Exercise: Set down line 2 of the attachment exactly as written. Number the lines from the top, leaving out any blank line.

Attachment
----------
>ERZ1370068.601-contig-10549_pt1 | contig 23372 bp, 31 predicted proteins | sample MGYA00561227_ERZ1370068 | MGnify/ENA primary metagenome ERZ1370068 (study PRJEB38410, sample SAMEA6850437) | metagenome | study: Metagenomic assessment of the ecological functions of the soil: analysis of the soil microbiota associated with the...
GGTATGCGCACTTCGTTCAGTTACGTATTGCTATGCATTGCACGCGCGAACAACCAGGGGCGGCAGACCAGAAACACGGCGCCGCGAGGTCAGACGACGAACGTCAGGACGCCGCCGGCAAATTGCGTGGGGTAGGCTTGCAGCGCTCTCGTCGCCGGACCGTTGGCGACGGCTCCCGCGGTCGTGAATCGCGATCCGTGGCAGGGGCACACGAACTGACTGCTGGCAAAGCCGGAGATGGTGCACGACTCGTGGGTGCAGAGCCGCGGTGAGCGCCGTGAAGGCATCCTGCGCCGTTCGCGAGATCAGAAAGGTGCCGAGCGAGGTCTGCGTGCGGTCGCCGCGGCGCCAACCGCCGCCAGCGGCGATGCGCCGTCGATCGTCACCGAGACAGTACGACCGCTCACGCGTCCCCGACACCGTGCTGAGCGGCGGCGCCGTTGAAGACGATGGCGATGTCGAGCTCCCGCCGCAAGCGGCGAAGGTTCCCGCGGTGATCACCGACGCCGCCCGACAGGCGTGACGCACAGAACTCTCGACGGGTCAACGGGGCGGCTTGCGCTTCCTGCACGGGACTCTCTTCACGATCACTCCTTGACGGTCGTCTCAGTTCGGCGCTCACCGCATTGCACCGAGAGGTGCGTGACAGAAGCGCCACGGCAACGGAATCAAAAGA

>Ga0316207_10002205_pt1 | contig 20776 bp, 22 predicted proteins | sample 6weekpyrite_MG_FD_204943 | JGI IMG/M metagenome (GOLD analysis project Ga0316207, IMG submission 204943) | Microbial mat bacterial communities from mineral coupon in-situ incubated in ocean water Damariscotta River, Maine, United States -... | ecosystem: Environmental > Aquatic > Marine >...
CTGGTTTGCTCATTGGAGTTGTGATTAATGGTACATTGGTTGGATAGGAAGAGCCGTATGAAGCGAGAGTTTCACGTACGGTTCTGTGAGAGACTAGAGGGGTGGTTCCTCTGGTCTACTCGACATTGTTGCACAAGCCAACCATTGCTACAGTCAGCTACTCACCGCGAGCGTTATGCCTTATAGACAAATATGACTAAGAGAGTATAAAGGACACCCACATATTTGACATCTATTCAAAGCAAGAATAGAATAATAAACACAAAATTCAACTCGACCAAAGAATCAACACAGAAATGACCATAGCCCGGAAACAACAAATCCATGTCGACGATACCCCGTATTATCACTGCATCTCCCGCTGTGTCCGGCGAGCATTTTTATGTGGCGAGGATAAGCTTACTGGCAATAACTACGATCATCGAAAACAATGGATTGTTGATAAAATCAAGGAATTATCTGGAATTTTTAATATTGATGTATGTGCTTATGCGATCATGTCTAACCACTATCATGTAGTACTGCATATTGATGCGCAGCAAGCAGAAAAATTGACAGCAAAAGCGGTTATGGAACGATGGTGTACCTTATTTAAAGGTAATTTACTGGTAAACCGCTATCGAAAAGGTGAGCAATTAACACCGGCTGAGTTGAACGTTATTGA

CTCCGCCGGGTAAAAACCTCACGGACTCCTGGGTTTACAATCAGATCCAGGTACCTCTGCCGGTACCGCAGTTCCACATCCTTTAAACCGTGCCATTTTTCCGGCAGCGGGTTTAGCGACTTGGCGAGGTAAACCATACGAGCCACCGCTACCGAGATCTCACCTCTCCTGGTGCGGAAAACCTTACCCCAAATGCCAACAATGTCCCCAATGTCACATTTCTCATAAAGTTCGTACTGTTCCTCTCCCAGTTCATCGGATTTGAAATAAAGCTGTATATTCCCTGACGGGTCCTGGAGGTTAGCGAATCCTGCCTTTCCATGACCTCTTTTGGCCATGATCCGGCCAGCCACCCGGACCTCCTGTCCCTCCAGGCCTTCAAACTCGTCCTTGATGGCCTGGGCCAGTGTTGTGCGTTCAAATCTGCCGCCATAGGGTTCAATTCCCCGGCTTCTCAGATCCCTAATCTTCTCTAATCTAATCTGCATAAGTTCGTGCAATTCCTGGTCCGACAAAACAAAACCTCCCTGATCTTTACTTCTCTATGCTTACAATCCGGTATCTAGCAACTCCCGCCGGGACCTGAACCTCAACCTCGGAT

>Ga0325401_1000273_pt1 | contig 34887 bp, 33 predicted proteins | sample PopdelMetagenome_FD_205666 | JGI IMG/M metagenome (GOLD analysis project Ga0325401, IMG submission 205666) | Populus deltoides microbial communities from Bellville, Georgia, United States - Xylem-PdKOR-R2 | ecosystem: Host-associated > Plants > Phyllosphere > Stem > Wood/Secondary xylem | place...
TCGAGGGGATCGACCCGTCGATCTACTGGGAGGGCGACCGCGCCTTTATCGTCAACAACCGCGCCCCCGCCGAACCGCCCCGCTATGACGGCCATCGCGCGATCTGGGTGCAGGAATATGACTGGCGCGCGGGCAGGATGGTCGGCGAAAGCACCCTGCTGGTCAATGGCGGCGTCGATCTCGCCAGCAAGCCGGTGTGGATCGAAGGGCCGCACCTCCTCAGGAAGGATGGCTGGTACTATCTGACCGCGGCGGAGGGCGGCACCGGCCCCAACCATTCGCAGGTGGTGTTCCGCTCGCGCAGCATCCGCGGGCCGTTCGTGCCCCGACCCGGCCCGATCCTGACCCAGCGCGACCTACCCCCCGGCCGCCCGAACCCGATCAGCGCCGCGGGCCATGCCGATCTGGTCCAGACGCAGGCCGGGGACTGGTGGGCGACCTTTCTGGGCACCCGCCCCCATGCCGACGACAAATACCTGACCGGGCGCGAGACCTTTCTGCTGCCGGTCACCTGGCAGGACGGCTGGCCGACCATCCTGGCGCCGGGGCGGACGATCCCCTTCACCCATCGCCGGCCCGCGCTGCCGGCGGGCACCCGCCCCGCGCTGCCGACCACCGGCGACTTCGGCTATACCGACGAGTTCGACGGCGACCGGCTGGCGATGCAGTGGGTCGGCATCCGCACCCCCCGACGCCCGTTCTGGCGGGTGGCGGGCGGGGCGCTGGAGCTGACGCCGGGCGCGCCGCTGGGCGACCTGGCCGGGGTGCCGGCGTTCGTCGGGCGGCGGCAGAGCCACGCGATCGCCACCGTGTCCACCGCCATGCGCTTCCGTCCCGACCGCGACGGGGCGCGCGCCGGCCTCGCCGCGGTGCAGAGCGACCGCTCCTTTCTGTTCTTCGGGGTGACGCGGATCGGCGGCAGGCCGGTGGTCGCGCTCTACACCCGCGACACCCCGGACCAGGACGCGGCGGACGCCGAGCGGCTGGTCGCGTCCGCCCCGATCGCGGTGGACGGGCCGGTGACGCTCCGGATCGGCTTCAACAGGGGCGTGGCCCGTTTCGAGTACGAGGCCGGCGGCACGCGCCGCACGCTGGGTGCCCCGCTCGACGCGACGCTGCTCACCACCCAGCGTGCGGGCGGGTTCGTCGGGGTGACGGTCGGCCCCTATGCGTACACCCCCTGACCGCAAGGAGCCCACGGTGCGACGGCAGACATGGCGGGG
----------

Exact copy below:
GGTATGCGCACTTCGTTCAGTTACGTATTGCTATGCATTGCACGCGCGAACAACCAGGGGCGGCAGACCAGAAACACGGCGCCGCGAGGTCAGACGACGAACGTCAGGACGCCGCCGGCAAATTGCGTGGGGTAGGCTTGCAGCGCTCTCGTCGCCGGACCGTTGGCGACGGCTCCCGCGGTCGTGAATCGCGATCCGTGGCAGGGGCACACGAACTGACTGCTGGCAAAGCCGGAGATGGTGCACGACTCGTGGGTGCAGAGCCGCGGTGAGCGCCGTGAAGGCATCCTGCGCCGTTCGCGAGATCAGAAAGGTGCCGAGCGAGGTCTGCGTGCGGTCGCCGCGGCGCCAACCGCCGCCAGCGGCGATGCGCCGTCGATCGTCACCGAGACAGTACGACCGCTCACGCGTCCCCGACACCGTGCTGAGCGGCGGCGCCGTTGAAGACGATGGCGATGTCGAGCTCCCGCCGCAAGCGGCGAAGGTTCCCGCGGTGATCACCGACGCCGCCCGACAGGCGTGACGCACAGAACTCTCGACGGGTCAACGGGGCGGCTTGCGCTTCCTGCACGGGACTCTCTTCACGATCACTCCTTGACGGTCGTCTCAGTTCGGCGCTCACCGCATTGCACCGAGAGGTGCGTGACAGAAGCGCCACGGCAACGGAATCAAAAGA